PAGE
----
The Edinburgh Short Film Festival showcases the best British and international short films, shining a spotlight on high quality and new talent. For its 6th edition the short film festival is partnering up with the famous Shorts Shorts Film Festival, Japan’s biggest short film festival based in Tokyo. We wanted to find out why filmmakers should keep a firm eye on the festival in the Scottish city known locally as Auld Reekie. The Festival Director Paul Bruce sat down with us and gave us an exclusive insight into his festival.
Jana Dietze, FilmFestivalLife: What qualities is ESFF looking for in a filmmaker?
Paul Bruce: Filmmakers come with all kinds of qualities and most these qualities are really fine for us! But I think it helps – especially for a Q and A or interview – that the filmmaker has a good sense of humour and is comfortable talking about their film in front of a live audience or on camera.
We also like it if they are passionate about their production and short film in general and also if they don’t mind meeting lots of people!
What is a good short film for you?
For me, a good short film should always have something interesting or new to say, and be able to take an audience on a journey. I think that the best shorts are ones which have one central idea which the film expresses and explores in a satisfying way, and which doesn’t deviate from its central idea unnecessarily.
When I started screening short films with the Leith Festival in 2005, short films tended to be more basic and very often told simple stories, rarely lasting longer than 5-10 minutes. But nowadays, short filmmakers are more ambitious, tend to make more complex stories and the films are longer and more detailed. This is all fine, as long as the film doesn’t sacrifice completeness for complexity. The ending is also very important in a short film and is the key to the film, for me.
Is there anything new this edition what filmmakers should know?
For 2016, we are holding eight nights of short film screenings over 12 days at three venues from Oct 26th to Nov 6th. There will be an award ceremony on Nov 6th as well as a link up with Short Shorts Film Festival and we’ll be hosting a night of Japanese shorts at our event and taking a programme of our best shorts to Tokyo the following June!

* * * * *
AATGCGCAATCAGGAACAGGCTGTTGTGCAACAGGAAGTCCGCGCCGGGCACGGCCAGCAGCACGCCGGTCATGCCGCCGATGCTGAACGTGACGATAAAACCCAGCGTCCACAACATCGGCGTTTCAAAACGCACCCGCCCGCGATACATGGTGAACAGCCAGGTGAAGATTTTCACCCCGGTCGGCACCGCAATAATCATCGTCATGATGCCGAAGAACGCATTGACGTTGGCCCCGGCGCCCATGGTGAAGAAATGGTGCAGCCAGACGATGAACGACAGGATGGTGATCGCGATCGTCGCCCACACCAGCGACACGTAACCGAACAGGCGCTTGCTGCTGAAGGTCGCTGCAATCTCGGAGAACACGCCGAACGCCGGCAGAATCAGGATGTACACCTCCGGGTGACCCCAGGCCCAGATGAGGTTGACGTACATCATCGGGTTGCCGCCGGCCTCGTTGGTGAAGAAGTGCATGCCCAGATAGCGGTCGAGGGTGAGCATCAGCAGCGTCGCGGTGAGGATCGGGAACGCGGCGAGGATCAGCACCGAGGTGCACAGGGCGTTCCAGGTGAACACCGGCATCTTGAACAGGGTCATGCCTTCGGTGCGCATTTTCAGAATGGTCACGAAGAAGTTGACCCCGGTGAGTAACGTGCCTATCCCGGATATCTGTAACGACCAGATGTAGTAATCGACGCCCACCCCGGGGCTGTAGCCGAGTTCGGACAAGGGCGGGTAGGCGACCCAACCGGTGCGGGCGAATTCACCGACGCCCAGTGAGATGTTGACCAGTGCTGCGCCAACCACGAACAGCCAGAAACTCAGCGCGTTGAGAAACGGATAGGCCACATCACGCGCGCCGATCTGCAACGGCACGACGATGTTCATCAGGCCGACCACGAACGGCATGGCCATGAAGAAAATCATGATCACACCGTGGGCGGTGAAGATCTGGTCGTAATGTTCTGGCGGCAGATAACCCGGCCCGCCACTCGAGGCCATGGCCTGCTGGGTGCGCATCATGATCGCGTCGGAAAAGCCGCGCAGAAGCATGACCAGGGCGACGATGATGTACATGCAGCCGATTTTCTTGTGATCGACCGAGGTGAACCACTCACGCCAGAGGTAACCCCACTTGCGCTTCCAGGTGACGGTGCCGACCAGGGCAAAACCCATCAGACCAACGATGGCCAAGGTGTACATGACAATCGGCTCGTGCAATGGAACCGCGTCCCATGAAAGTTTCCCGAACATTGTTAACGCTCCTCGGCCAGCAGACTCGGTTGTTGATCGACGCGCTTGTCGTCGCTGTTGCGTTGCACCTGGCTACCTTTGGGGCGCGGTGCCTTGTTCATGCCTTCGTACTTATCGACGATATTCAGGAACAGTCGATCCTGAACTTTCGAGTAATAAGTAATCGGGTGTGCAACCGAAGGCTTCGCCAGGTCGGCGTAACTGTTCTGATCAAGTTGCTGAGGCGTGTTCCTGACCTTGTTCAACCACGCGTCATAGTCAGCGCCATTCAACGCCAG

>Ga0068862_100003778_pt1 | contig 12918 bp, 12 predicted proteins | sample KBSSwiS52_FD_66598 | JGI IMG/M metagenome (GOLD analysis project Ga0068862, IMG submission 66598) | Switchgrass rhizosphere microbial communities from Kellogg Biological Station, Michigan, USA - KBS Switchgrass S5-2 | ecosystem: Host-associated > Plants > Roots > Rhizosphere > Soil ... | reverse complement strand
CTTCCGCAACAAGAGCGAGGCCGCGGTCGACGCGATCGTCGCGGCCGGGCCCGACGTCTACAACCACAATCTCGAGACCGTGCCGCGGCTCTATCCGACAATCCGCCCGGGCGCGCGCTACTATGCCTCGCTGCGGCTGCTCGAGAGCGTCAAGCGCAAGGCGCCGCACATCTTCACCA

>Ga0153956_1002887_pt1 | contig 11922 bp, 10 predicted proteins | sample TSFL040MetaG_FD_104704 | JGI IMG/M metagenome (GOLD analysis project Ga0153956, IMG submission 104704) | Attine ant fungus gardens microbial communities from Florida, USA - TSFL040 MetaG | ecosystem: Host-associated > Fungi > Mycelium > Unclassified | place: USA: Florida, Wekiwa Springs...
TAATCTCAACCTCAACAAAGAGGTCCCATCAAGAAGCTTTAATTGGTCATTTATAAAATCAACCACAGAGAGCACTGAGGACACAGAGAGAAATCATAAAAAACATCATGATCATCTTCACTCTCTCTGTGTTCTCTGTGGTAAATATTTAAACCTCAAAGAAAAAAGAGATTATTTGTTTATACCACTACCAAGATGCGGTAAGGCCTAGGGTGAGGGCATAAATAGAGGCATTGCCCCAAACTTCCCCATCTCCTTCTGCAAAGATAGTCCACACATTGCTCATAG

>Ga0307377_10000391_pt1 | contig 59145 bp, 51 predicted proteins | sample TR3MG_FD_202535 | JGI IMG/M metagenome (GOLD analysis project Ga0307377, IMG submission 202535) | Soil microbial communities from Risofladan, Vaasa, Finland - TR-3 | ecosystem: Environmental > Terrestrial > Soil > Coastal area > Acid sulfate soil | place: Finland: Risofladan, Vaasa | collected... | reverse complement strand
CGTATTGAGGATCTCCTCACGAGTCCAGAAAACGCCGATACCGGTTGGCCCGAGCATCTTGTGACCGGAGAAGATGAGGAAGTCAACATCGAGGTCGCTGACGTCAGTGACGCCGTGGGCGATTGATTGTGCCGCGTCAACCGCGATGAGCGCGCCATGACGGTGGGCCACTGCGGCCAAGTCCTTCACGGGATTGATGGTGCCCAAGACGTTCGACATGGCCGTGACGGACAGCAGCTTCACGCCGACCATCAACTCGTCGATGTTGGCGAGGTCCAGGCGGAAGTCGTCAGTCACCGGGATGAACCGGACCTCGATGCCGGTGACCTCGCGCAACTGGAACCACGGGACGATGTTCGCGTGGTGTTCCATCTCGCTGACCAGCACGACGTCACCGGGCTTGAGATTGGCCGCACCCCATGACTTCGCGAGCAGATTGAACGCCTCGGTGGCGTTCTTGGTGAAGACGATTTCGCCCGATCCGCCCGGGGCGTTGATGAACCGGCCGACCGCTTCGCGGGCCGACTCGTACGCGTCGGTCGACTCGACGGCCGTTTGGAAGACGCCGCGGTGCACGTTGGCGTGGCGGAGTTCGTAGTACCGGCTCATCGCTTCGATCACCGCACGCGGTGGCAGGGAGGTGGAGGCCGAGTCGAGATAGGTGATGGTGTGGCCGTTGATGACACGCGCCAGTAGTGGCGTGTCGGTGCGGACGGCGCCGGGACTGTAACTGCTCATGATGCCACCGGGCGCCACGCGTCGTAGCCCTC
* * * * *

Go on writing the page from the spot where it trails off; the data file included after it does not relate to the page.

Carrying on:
We are usually quite busy with our touring program and we’re also working closely with film festivals and events in Italy and hostingn two nights of short film at Hidden Door, a unique arts event in central Edinburgh in late May as well as with Short Shorts.
In addition to all that, we’re holding the above-mentioned Script Pitch competition, a funding workshop and we’ll also be awarding the Rising Star award for the most promising film-maker, networking events, drinks receptions and Q and As – so it’s a packed 12 days!
Do you have any advice for filmmakers before submitting to ESFF?
I think the classic is always read the rules, dudes! We don’t have many to be fair, just that the film should be no longer than 20 minutes and that it must have been completed since January 2015.
Why is it still important to have short film festivals in the time of internet/VOD?
Personally, I think festivals have a very important role to play and in fact, are probably more needed than ever. It’s a great time for short film, as an art form it’s really boomed in the last five years, and with the onset of new technologies, high volume distribution is possible and through the internet reaches new audiences all over the world.
So, while its easy to get your short film out to the masses, sitting at home watching a film on a laptop will never beat the sheer thrill of seeing your work presented to a full cinema, hearing and experiencing first-hand the audience reaction and talking to your audience face-to-face. Filmmakers and production crew will always prefer to meet other filmmakers and professionals in the flesh, to learn about new opportunities and ideas. To say nothing of the fun of networking and the memories!
While for audiences, it’s always better to experience a film in a shared environment in a proper screening facility and to meet the filmmaker or hear from him/her first-hand. For these reasons, no matter how much online distribution takes off, film festivals will always have a vital role to play.
What can filmmakers expect when they are attending your festival?
We always make an effort to entertain and accompany any visiting filmmakers. Last year we had some 18 visitors so, although it can be a challenge, we always have ESFF staff on hand to be with them during their visit. We also offer them opportunities to hold a Q and A, to be interviewed and we encourage networking among visiting filmmakers. We are also happy to take them on a tour of a few local bars! This year, we are hoping to take a party of visiting filmmakers to some Edinburgh dungeons for lessons in medieval torture…it’s not necessary to have made a horror film to go on this trip, but they might want to make one afterwards!
What is you experience with FFL so far?
We’ve very much enjoyed working with FilmFestivalLife over the years and one thing we’ve noticed is that the quality of short films submitted via FFL tends to be very good indeed!
We shortlisted around a dozen last year and we were pleased to be able to exhibit 9 short films from FFL from around 70 that we screened including the Oscar nominated Contrapelo by Gareth Dunnet-Alcocer and 90 Grad Nord by Detsky Graffam.
Another thing we like is the detailed information the platform provides, which makes it easy to update our master database. The extra film information provided is very helpful especially when we compile our internal use film catalogue!
Edinburgh Short Film Festival
26 October – 06 November, 2016
Edinburgh, United Kingdom
Submit to Edinburgh Short Film Festival on FilmFestivalLife:
Late Deadline: 27 June, 2016
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